Super-resolution imaging using MeV ion beams
7 Dec 2016. NUS physicists have developed a new form of super-resolution fluorescence microscopy for biomedical applications by using highly focused mega-electron volt(MeV) ion beams.
Optical super-resolution microscopy through the use of nonlinear properties of fluorophores, structured illumination or the stochastic nature of light emission, has emerged in recent years as an important technique for imaging sub-cellular structure. An alternative method of achieving super-resolutions is through the use of charged particles such as electrons or ions. Charged particles have much smaller de Broglie wavelengths. This means that diffraction effects are absent at nanometre spatial dimensions, allowing imaging of structures beyond optical resolutions. The main limitation of particle based microscopy is the penetration depth. When imaging thick biological samples such as whole cells (up to 10 microns thick), high-resolution images can only be obtained of the surface of the sample.
A research team led by Prof Andrew BETTIOL from the Centre for Ion Beam Applications (CIBA) in the Department of Physics, NUS has constructed a system for simultaneous fluorescence and structural imaging of whole cells by using a beam of highly focused (MeV) ions. MeV ions are able to penetrate many tens of microns into biological samples without any degradation of the image resolution. The new system has achieved spatial resolutions down to sub-30 nanometres. This is more than 10 times below the optical diffraction limit. The fluorescent probes used for labelling the cells were developed from upconversion nanoparticles (NaYF4:Yb/Tm) which had been optimised for their brightness and resistance to degradation under ion beam irradiation.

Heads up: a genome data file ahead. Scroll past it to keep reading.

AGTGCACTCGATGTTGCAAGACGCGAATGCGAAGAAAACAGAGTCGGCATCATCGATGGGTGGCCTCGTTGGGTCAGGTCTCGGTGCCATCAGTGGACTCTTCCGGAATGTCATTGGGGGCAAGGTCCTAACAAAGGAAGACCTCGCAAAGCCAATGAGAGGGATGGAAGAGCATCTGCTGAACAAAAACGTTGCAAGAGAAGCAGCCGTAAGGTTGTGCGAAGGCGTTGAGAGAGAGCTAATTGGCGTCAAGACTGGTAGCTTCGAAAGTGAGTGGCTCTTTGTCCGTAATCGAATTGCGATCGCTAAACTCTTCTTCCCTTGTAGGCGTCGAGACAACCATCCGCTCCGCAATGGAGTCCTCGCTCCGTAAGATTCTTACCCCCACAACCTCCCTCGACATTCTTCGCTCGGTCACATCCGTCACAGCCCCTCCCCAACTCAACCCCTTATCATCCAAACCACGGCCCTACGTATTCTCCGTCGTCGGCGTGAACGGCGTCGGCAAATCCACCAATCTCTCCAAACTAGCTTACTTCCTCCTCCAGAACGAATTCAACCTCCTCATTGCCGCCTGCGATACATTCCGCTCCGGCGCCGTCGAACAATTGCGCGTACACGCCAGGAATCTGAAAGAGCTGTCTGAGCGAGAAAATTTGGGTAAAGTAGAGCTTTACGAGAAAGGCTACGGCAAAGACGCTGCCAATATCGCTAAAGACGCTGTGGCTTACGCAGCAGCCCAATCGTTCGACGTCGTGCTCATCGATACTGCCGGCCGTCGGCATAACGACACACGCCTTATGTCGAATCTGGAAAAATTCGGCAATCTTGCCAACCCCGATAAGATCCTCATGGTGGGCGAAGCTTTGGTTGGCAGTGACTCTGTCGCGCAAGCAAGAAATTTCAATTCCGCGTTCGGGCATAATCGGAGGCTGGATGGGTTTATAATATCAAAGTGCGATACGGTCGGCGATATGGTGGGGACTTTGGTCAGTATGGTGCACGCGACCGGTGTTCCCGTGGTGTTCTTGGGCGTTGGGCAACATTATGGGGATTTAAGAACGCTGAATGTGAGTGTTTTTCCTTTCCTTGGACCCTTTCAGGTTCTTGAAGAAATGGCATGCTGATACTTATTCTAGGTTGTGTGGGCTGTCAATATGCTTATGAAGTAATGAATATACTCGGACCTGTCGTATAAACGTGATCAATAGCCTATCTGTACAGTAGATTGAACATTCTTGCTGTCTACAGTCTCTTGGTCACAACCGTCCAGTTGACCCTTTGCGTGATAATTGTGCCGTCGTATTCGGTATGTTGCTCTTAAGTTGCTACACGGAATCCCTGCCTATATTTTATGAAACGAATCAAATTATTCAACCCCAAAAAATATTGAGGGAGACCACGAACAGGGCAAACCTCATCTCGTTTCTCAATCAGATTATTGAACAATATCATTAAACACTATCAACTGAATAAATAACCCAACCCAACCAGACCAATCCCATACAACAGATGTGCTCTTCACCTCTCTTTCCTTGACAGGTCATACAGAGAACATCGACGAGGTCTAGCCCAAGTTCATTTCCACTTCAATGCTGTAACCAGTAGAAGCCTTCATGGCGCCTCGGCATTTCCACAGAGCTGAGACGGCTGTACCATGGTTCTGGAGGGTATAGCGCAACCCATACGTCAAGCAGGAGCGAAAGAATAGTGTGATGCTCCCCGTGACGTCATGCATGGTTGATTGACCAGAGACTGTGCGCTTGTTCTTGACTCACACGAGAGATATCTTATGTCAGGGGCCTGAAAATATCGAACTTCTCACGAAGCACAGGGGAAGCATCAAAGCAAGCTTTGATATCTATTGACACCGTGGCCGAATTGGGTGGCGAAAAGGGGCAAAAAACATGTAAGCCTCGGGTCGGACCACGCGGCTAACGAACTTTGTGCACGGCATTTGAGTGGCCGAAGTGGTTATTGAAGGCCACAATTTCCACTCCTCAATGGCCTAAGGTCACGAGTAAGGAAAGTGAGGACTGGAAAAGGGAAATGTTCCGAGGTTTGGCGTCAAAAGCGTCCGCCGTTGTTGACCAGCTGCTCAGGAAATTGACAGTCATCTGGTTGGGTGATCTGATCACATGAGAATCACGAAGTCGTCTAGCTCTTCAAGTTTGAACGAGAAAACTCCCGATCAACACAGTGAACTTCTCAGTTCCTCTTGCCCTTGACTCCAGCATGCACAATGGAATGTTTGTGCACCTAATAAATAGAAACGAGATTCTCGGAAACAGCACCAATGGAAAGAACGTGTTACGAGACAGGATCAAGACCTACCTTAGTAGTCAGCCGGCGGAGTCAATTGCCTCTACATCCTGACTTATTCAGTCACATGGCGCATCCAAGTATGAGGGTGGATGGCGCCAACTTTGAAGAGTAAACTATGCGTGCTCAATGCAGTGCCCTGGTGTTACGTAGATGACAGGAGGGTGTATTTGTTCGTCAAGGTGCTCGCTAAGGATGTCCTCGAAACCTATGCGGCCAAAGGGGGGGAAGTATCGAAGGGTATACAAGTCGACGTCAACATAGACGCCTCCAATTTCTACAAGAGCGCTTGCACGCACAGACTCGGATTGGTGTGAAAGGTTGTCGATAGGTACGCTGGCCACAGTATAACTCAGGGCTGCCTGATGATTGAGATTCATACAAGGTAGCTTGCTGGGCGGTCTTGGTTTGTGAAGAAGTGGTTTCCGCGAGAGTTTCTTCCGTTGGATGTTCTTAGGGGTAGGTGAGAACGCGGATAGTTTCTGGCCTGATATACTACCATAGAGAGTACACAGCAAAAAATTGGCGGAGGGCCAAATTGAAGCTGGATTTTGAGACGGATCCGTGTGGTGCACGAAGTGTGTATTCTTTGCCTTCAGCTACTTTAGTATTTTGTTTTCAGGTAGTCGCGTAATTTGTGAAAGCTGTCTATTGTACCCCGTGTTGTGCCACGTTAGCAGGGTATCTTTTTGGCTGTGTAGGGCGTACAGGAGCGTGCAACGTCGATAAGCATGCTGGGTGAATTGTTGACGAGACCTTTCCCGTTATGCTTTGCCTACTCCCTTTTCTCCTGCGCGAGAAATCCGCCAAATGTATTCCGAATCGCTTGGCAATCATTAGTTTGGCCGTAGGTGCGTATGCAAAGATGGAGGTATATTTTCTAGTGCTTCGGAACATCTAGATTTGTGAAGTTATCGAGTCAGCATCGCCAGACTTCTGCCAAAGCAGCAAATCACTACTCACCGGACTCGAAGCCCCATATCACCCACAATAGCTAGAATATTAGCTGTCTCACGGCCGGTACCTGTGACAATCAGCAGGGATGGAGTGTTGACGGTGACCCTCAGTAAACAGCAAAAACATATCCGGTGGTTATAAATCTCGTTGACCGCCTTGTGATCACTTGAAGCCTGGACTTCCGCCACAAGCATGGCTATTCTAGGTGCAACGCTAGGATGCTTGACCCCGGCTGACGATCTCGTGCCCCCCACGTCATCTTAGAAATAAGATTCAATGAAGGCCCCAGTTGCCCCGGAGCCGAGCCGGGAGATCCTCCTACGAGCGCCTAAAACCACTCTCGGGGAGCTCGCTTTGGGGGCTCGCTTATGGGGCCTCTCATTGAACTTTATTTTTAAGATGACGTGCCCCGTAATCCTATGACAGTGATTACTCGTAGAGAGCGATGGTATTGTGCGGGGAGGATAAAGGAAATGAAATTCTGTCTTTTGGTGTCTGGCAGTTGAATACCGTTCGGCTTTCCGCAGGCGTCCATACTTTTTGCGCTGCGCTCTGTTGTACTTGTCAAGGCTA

The combined fluorescence and structural imaging capability allows for the quantification of fluorescent nanoparticles in whole cells. This methodology is expected to pioneer the development of more advanced imaging applications at the subcellular level. An example of such an application could be the quantitative measurement of intracellular bio-distribution of drugs delivered by fluorescent nanoparticles.
Future work will focus on the functionalisation, targeting and ion beam imaging of nanoparticles used for probing important biological and biomedical processes.
The figure demonstrates fluorescence and structural imaging of a whole HeLa cell by using a beam of MeV helium ions focused to a 20-nanometre spot size. The region marked by a red-dotted square in the cellular structure image was imaged in ion beam induced fluorescence. Comparison between the ion beam induced fluorescence image and a conventional optical fluorescence image shows the much improved spatial resolution that can be obtained by using MeV ion beams.
Mi ZH; Zhang YH; Vanga SK; Chen CB; Tan HQ; Watt F*; Liu XG*; Bettiol AA*, "Subwavelength imaging through ion-beam-induced upconversion" NATURE COMMUNICATIONS Volume: 6 Article Number: 8832 DOI: 10.1038/ncomms9832